OSC Opines on Terminating U.S. Workers and Hiring Contract Workers
An individual recently received a response to a question about whether an employer may terminate U.S. workers and rely instead on contract workers with temporary work visas. Bruce A. Morrison, chairman of the Bethesda, Maryland-based Morrison Public Affairs Group, also asked whether a violation can be established where an employer replaces a protected employee with a nonprotected employee provided by a third-party company rather than by directly hiring a replacement from outside of the protected class. The Office of Special Counsel for Immigration-Related Unfair Employment Practices (OSC), Civil Rights Division, U.S. Department of Justice, responded on December 22, 2015.
Among other things, OSC noted that citizenship status discrimination occurs when protected individuals are denied or deprived of employment because of their real or perceived immigration or citizenship status. U.S. citizens and nationals, refugees, asylees, and recent lawful permanent residents are protected from citizenship status discrimination under the Immigration and Nationality Act (INA), the OSC noted, adding that the INA grants OSC jurisdiction over citizenship status discrimination claims involving employers with four or more employees.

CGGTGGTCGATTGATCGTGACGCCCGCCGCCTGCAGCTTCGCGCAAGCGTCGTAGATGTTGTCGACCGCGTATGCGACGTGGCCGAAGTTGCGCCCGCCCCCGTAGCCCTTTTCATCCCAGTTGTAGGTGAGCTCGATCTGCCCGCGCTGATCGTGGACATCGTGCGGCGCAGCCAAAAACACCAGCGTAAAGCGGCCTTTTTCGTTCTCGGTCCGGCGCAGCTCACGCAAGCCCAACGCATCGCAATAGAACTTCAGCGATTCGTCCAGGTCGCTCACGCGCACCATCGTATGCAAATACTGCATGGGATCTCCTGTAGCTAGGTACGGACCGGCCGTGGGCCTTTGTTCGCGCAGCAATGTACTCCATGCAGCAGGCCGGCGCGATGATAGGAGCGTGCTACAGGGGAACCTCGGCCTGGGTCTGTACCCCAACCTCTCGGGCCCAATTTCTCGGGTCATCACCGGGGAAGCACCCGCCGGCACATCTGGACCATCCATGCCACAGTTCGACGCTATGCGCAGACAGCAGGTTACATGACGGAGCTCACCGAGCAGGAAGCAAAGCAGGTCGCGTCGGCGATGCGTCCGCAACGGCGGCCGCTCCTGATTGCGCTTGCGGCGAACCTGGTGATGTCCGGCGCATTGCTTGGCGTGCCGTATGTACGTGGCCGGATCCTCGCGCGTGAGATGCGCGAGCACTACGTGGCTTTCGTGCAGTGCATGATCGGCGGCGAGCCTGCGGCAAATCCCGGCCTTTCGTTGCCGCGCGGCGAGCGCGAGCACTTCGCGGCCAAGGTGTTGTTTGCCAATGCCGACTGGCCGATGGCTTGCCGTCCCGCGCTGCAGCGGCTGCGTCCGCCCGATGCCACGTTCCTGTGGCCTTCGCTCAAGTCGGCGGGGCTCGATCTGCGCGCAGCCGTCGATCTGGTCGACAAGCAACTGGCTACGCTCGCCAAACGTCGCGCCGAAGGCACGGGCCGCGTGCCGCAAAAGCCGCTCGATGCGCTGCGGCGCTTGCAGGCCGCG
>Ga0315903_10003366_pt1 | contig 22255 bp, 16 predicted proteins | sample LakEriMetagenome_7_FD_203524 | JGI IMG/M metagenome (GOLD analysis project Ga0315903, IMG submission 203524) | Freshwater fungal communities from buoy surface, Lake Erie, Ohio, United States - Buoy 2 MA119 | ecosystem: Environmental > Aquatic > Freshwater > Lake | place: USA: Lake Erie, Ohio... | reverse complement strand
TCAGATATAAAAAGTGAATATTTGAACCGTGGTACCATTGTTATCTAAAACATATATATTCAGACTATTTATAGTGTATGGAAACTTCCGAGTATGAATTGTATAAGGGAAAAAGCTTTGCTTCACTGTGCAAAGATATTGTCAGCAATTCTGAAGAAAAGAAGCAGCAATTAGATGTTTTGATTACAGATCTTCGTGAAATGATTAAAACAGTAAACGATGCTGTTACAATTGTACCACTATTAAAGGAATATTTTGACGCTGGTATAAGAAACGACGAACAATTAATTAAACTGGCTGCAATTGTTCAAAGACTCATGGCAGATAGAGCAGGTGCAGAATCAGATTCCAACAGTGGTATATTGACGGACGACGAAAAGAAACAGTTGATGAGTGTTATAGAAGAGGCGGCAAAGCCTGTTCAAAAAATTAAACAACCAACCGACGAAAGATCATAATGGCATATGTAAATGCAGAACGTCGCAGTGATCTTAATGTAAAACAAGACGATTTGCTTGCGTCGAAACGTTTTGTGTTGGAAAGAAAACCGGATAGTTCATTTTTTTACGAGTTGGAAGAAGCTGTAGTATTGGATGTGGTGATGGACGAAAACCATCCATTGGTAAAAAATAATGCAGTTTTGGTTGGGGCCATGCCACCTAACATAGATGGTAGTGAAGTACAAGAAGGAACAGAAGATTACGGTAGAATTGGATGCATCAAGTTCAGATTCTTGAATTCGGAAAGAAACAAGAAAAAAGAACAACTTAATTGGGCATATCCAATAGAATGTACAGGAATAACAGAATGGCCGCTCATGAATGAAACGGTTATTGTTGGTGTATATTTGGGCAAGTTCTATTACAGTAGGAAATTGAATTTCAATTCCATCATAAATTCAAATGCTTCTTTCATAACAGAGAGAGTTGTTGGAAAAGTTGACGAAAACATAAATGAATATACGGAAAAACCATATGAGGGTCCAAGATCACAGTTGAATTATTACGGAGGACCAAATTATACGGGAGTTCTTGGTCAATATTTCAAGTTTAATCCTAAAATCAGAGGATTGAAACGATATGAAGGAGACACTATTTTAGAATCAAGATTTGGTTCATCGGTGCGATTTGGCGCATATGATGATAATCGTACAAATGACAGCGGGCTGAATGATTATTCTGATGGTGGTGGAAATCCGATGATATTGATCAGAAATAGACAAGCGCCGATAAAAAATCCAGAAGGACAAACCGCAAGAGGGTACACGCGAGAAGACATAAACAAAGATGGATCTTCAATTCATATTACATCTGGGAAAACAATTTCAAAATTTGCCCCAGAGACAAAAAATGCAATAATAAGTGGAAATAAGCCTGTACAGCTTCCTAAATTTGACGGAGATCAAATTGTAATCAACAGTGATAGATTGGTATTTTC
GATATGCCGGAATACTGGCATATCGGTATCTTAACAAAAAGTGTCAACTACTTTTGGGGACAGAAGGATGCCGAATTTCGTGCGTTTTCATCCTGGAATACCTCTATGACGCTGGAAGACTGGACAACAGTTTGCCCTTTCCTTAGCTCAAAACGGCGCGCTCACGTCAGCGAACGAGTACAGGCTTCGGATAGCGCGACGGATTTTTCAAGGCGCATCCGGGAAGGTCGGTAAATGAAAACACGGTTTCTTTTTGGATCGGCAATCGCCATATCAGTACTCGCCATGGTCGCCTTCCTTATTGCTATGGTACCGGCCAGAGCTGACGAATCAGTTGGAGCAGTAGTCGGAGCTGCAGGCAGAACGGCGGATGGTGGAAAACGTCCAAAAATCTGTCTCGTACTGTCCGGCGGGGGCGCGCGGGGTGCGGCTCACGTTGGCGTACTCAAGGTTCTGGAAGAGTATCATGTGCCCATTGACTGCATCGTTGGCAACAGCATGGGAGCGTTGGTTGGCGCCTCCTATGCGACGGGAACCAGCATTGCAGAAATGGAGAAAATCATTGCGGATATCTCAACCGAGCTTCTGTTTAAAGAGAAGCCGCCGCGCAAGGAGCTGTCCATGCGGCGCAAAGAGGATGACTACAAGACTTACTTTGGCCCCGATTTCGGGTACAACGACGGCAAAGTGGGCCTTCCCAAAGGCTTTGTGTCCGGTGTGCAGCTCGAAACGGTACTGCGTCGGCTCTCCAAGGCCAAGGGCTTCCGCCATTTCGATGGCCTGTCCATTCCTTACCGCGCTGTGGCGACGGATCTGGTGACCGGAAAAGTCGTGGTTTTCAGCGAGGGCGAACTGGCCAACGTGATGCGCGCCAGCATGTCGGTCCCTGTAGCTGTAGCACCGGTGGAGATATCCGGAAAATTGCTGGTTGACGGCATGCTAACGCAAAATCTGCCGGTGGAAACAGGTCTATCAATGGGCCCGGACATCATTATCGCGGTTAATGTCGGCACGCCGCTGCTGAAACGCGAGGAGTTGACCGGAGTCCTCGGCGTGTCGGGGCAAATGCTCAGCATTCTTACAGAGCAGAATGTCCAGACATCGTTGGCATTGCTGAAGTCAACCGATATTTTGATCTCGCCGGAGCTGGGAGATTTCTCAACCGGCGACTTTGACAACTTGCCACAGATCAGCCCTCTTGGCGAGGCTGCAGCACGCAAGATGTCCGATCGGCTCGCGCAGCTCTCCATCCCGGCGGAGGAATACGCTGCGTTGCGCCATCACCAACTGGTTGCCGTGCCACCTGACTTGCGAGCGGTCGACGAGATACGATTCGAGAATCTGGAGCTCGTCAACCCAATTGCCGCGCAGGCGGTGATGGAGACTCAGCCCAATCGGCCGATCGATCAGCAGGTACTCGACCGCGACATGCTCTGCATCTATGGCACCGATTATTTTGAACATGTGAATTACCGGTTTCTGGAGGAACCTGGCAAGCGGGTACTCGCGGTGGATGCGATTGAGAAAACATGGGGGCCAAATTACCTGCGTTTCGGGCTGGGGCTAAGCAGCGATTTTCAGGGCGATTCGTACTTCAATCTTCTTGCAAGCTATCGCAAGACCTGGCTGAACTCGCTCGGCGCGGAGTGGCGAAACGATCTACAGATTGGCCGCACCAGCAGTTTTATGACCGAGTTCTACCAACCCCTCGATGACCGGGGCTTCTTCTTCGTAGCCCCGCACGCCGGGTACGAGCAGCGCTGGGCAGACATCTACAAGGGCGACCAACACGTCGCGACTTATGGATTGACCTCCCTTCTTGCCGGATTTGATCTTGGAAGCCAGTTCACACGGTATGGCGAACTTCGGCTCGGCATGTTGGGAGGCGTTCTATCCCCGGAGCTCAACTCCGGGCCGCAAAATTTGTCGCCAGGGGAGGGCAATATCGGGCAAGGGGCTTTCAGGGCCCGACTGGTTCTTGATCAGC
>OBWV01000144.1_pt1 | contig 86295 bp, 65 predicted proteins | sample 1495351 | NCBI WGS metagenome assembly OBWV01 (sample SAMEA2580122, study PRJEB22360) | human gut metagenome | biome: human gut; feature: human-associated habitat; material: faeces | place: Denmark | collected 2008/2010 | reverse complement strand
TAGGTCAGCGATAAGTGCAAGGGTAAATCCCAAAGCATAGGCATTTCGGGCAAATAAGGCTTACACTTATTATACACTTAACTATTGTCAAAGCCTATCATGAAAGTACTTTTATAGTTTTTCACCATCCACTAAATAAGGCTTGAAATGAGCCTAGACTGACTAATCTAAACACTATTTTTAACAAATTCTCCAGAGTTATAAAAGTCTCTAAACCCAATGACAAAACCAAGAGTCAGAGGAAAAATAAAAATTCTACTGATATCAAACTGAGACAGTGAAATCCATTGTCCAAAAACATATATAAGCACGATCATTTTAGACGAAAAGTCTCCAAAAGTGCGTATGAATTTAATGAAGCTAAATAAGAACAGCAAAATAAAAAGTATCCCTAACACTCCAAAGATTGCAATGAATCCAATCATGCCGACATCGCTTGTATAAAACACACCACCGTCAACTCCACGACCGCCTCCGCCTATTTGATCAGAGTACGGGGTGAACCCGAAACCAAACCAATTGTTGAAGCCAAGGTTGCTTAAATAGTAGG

OSC explained that except in very narrow circumstances, an employer violates the antidiscrimination provision if it terminates workers or hires their replacements because of citizenship or immigration status. This is true, OSC said, regardless of whether the employer takes the discriminatory employment actions itself through direct hiring or contracts as a joint employer with an outside agency to implement its discriminatory staffing plan. Whether an employer has violated the antidiscrimination provision through its use of contract workers will depend upon the facts of each case, OSC noted, including: (1) whether there is evidence of intentional discrimination in the selection of employees for discharge or rehire; (2) the circumstances surrounding the selection of the third-party staffing contractor; and (3) the extent to which the original employer could be considered a joint employer of the contract workers. In addition, OSC pointed out that nothing prevents the filing of a charge against the contractor for potential citizenship status discrimination, or prevents OSC from independently investigating the contractor for potential discrimination if OSC receives information indicating a possible violation.